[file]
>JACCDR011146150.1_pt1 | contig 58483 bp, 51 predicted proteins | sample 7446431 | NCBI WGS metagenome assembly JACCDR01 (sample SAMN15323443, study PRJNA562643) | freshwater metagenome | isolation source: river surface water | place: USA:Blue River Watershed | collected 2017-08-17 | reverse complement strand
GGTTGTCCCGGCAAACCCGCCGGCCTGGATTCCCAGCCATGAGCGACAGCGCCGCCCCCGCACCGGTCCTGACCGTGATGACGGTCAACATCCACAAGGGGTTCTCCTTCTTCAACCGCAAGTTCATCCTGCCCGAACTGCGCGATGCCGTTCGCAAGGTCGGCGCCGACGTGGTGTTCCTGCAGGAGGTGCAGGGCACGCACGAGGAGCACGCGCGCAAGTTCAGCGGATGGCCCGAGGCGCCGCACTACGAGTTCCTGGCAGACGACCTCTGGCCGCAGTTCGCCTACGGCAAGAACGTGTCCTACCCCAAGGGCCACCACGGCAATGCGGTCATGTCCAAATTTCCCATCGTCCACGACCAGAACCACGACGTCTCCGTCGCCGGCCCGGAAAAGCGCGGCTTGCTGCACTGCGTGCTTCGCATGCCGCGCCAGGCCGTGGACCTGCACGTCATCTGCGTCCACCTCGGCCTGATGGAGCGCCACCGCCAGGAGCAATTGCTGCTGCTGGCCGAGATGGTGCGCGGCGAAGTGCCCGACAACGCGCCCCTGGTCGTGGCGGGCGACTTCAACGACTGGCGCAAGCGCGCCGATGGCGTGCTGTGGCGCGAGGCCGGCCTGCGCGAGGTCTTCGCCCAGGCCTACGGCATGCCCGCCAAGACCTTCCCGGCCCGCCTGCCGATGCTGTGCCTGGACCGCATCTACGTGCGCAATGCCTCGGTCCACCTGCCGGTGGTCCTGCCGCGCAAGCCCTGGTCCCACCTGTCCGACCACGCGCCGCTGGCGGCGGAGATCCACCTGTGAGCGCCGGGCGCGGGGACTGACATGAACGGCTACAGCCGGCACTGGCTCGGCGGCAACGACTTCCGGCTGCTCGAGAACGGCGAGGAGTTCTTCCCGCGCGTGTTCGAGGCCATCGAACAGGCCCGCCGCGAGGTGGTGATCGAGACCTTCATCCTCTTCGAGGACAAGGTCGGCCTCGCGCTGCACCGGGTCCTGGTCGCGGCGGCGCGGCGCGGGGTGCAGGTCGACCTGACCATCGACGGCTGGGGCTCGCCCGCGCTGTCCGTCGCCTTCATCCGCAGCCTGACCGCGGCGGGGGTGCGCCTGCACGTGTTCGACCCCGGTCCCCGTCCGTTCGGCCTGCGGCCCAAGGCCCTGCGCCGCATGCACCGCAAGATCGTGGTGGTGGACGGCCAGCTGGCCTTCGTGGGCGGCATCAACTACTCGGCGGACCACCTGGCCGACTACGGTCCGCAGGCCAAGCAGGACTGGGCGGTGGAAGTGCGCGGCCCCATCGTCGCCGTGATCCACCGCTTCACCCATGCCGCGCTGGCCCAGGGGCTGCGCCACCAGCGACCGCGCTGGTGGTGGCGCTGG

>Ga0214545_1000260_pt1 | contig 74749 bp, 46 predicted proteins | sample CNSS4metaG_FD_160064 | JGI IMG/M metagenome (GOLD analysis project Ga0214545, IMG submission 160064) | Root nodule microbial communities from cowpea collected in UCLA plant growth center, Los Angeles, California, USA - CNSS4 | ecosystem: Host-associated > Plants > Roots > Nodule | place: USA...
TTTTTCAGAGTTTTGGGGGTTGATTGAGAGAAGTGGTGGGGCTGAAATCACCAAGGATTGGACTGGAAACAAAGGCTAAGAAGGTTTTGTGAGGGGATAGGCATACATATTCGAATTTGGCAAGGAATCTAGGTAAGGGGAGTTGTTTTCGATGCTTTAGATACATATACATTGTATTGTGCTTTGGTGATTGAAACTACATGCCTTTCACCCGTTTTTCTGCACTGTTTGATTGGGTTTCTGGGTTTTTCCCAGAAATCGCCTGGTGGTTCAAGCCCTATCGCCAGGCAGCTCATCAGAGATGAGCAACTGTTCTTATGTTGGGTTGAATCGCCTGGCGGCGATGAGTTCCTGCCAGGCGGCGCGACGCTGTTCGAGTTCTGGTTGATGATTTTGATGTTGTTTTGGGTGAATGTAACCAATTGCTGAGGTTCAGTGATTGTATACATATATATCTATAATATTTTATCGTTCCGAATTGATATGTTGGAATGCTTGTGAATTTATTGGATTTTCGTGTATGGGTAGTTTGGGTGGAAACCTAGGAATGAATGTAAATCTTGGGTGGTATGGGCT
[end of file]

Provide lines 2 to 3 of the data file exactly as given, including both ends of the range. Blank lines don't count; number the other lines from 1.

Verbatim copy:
GGTTGTCCCGGCAAACCCGCCGGCCTGGATTCCCAGCCATGAGCGACAGCGCCGCCCCCGCACCGGTCCTGACCGTGATGACGGTCAACATCCACAAGGGGTTCTCCTTCTTCAACCGCAAGTTCATCCTGCCCGAACTGCGCGATGCCGTTCGCAAGGTCGGCGCCGACGTGGTGTTCCTGCAGGAGGTGCAGGGCACGCACGAGGAGCACGCGCGCAAGTTCAGCGGATGGCCCGAGGCGCCGCACTACGAGTTCCTGGCAGACGACCTCTGGCCGCAGTTCGCCTACGGCAAGAACGTGTCCTACCCCAAGGGCCACCACGGCAATGCGGTCATGTCCAAATTTCCCATCGTCCACGACCAGAACCACGACGTCTCCGTCGCCGGCCCGGAAAAGCGCGGCTTGCTGCACTGCGTGCTTCGCATGCCGCGCCAGGCCGTGGACCTGCACGTCATCTGCGTCCACCTCGGCCTGATGGAGCGCCACCGCCAGGAGCAATTGCTGCTGCTGGCCGAGATGGTGCGCGGCGAAGTGCCCGACAACGCGCCCCTGGTCGTGGCGGGCGACTTCAACGACTGGCGCAAGCGCGCCGATGGCGTGCTGTGGCGCGAGGCCGGCCTGCGCGAGGTCTTCGCCCAGGCCTACGGCATGCCCGCCAAGACCTTCCCGGCCCGCCTGCCGATGCTGTGCCTGGACCGCATCTACGTGCGCAATGCCTCGGTCCACCTGCCGGTGGTCCTGCCGCGCAAGCCCTGGTCCCACCTGTCCGACCACGCGCCGCTGGCGGCGGAGATCCACCTGTGAGCGCCGGGCGCGGGGACTGACATGAACGGCTACAGCCGGCACTGGCTCGGCGGCAACGACTTCCGGCTGCTCGAGAACGGCGAGGAGTTCTTCCCGCGCGTGTTCGAGGCCATCGAACAGGCCCGCCGCGAGGTGGTGATCGAGACCTTCATCCTCTTCGAGGACAAGGTCGGCCTCGCGCTGCACCGGGTCCTGGTCGCGGCGGCGCGGCGCGGGGTGCAGGTCGACCTGACCATCGACGGCTGGGGCTCGCCCGCGCTGTCCGTCGCCTTCATCCGCAGCCTGACCGCGGCGGGGGTGCGCCTGCACGTGTTCGACCCCGGTCCCCGTCCGTTCGGCCTGCGGCCCAAGGCCCTGCGCCGCATGCACCGCAAGATCGTGGTGGTGGACGGCCAGCTGGCCTTCGTGGGCGGCATCAACTACTCGGCGGACCACCTGGCCGACTACGGTCCGCAGGCCAAGCAGGACTGGGCGGTGGAAGTGCGCGGCCCCATCGTCGCCGTGATCCACCGCTTCACCCATGCCGCGCTGGCCCAGGGGCTGCGCCACCAGCGACCGCGCTGGTGGTGGCGCTGG

>Ga0214545_1000260_pt1 | contig 74749 bp, 46 predicted proteins | sample CNSS4metaG_FD_160064 | JGI IMG/M metagenome (GOLD analysis project Ga0214545, IMG submission 160064) | Root nodule microbial communities from cowpea collected in UCLA plant growth center, Los Angeles, California, USA - CNSS4 | ecosystem: Host-associated > Plants > Roots > Nodule | place: USA...